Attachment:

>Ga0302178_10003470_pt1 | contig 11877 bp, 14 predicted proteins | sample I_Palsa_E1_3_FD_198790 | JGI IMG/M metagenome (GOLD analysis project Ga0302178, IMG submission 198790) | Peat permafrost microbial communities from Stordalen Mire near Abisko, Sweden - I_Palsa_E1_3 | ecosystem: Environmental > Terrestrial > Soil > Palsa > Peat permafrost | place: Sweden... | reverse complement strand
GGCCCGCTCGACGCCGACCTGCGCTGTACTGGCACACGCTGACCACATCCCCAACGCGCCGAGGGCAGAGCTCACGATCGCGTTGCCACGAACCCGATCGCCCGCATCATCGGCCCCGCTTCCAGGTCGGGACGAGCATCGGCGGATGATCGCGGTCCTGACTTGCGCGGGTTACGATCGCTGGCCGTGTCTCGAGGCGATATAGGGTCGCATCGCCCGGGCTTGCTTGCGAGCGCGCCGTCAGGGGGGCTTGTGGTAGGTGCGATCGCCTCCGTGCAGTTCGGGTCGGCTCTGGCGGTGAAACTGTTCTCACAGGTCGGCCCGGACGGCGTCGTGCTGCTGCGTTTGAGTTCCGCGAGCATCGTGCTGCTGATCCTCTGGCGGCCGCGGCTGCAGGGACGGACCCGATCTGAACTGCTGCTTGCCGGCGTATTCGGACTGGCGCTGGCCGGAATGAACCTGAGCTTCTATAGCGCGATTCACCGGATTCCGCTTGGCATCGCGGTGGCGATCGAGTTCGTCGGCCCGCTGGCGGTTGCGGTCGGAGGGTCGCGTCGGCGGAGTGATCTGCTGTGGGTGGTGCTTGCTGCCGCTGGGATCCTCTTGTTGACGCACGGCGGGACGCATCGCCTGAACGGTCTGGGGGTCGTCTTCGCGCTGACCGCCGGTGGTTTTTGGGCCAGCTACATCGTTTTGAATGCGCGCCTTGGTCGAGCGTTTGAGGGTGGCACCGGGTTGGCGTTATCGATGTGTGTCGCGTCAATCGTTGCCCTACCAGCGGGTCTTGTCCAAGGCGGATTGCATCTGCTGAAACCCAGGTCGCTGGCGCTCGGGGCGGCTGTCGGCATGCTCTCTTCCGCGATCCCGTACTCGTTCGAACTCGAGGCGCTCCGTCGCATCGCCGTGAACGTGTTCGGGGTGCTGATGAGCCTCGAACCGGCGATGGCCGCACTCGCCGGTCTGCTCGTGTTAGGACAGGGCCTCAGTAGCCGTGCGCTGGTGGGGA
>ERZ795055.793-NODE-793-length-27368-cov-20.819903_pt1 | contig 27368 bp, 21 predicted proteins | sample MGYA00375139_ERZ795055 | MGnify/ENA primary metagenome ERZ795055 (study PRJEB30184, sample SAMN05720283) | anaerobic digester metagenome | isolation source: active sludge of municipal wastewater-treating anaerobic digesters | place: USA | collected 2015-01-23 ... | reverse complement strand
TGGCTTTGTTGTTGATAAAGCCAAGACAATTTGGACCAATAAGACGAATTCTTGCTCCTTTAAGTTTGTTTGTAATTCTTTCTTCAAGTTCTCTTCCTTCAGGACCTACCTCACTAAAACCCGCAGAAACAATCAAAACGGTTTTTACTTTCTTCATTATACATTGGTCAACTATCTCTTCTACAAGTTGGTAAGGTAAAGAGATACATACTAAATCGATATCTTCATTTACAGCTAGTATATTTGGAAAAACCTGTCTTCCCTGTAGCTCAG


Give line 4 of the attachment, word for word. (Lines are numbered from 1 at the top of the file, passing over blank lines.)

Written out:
TGGCTTTGTTGTTGATAAAGCCAAGACAATTTGGACCAATAAGACGAATTCTTGCTCCTTTAAGTTTGTTTGTAATTCTTTCTTCAAGTTCTCTTCCTTCAGGACCTACCTCACTAAAACCCGCAGAAACAATCAAAACGGTTTTTACTTTCTTCATTATACATTGGTCAACTATCTCTTCTACAAGTTGGTAAGGTAAAGAGATACATACTAAATCGATATCTTCATTTACAGCTAGTATATTTGGAAAAACCTGTCTTCCCTGTAGCTCAG